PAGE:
- The price of vegetables from producers shot up 38% on a monthly basis in November — and jumped over 80% compared to November 2021 — according to the U.S. Bureau of Labor Statistics latest Producer Price Index.
- The price of water has increased for farmers, as rising temperatures and droughts in the Western region of the U.S. have hampered their ability to grow crops.
- While food inflation has slowed during the last two months, there continues to be a tightened supply of vegetables because of compounding weather issues, so price instability could persist.
Without the necessary infrastructure to replenish the water supply, agriculture will continue to see serious losses in the coming years. Customers will keep paying more for produce as temperatures rise and water becomes more scarce.
California’s dry Central Valley region accounted for most of the water loss, Bloomberg reported. Politicians have worked to reverse the trends. California Governor Gavin Newsom proposed an $8 billion plan that aims to increase the state’s water supply in August. The governor said current trends could see California lose up to 10% of its water supply by 2040.
The drought has heavily impacted lettuce. The price of lettuce at grocery stores increased by 8.9% between October and November, according to the latest Consumer Price Index. The salad staple is also 19.8% more expensive than it was in November 2021. Arizona produces over 90% of the nation’s winter lettuce. Farmers in this region rely on water from the Colorado River, which saw less rain and snow in the area this year, Vox reported.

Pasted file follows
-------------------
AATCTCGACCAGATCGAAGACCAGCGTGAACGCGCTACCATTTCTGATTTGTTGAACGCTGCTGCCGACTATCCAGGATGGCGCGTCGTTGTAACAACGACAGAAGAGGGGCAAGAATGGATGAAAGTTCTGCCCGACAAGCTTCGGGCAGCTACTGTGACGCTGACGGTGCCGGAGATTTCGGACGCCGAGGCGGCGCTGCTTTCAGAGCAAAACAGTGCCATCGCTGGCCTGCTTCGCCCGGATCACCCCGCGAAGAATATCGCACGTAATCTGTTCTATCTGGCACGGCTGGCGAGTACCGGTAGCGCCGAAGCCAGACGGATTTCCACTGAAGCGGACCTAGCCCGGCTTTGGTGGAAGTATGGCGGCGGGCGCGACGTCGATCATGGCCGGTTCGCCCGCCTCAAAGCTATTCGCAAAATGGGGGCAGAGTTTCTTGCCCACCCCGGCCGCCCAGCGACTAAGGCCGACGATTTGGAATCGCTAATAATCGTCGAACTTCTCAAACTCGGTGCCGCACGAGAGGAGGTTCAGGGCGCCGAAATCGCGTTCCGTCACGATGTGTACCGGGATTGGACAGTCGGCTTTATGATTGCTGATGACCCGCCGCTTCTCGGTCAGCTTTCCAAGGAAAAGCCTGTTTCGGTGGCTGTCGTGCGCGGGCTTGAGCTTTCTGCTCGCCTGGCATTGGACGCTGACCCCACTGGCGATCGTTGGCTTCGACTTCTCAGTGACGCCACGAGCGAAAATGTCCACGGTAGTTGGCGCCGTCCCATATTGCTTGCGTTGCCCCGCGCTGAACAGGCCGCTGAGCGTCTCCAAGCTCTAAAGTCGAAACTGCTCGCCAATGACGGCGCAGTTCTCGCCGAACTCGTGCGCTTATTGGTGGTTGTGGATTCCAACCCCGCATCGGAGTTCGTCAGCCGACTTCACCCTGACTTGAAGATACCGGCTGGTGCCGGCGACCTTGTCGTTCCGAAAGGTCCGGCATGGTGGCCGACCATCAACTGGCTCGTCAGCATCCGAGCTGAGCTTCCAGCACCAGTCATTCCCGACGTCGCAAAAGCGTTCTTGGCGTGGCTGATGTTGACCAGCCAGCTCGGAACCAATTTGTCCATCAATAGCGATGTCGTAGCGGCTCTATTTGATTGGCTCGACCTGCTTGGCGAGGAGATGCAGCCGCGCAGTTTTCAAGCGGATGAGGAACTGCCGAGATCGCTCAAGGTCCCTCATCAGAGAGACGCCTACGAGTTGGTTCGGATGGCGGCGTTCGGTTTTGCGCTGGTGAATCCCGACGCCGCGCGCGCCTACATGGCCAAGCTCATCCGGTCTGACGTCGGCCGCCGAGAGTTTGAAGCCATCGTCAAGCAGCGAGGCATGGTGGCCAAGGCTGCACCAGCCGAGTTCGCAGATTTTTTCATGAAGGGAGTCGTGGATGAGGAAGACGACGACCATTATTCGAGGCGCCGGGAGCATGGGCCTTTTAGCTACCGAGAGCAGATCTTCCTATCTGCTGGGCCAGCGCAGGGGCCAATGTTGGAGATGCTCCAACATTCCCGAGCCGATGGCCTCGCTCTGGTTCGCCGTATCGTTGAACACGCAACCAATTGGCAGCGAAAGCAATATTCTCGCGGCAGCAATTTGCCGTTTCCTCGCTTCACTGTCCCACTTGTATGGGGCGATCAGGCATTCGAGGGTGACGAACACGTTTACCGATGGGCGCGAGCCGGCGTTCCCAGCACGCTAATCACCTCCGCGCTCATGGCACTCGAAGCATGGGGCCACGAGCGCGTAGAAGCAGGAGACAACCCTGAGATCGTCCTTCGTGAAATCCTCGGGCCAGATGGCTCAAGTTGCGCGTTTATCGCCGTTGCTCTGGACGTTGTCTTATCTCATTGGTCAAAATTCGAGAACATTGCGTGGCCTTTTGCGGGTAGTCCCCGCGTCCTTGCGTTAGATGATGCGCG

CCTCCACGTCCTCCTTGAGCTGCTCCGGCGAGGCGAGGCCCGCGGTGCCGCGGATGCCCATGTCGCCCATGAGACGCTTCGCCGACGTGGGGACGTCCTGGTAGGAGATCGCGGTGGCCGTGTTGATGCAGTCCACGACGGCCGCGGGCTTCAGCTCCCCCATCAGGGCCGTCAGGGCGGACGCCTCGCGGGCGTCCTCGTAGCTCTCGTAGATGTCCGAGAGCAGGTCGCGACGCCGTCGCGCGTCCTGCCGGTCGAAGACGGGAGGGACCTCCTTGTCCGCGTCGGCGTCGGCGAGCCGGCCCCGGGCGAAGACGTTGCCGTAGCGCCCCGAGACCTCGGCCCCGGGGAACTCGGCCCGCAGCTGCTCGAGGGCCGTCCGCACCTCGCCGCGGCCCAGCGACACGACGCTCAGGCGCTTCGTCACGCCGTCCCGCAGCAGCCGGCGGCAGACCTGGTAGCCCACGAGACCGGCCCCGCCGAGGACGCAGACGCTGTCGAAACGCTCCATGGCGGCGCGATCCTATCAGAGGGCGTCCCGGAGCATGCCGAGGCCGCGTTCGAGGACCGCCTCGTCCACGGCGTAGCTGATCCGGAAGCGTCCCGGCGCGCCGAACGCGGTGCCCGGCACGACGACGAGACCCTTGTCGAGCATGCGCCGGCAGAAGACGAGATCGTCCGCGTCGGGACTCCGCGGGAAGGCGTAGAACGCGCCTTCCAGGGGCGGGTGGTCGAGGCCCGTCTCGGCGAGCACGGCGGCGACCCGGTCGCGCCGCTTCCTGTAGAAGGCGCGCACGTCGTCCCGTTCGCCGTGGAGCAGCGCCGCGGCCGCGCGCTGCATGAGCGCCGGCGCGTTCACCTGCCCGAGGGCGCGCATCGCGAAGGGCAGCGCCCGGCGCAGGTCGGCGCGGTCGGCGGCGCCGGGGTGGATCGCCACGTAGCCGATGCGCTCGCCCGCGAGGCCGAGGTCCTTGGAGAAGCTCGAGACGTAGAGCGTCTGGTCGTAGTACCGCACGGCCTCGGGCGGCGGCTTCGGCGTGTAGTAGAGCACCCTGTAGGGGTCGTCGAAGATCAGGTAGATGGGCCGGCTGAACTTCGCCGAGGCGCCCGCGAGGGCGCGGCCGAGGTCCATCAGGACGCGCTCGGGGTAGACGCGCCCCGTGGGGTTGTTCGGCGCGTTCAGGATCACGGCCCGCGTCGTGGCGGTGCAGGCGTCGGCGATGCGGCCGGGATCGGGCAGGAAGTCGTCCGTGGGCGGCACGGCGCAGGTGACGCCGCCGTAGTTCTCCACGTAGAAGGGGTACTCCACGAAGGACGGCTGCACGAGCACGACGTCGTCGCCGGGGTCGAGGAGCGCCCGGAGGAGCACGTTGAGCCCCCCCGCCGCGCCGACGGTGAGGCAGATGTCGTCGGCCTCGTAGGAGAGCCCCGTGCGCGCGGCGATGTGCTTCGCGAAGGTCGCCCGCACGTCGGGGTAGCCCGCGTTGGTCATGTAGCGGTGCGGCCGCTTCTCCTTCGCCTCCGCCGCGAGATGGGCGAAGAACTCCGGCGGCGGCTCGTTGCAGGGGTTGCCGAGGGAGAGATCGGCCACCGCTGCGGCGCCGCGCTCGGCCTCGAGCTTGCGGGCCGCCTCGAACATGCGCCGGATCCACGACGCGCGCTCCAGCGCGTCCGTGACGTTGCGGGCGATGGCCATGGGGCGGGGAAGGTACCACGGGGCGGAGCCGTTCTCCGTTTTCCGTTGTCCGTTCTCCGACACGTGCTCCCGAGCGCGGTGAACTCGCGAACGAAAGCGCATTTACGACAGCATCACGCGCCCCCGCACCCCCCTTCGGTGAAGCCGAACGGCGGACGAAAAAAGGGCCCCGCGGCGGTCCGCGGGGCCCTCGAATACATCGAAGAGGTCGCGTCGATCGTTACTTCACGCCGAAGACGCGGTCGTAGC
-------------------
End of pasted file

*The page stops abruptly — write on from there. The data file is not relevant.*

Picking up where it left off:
The problem is further complicated by the fact that most food companies do not have a sufficient water management program, according to recent research from Morningstar.
Climate change is forcing farmers to reconsider how they are developing their crops, and find less water-reliant ways to keep growth steady amid drought. Almond farmers in California told Food Dive last year that they have developed methods of growing their crops in extreme heat with less water.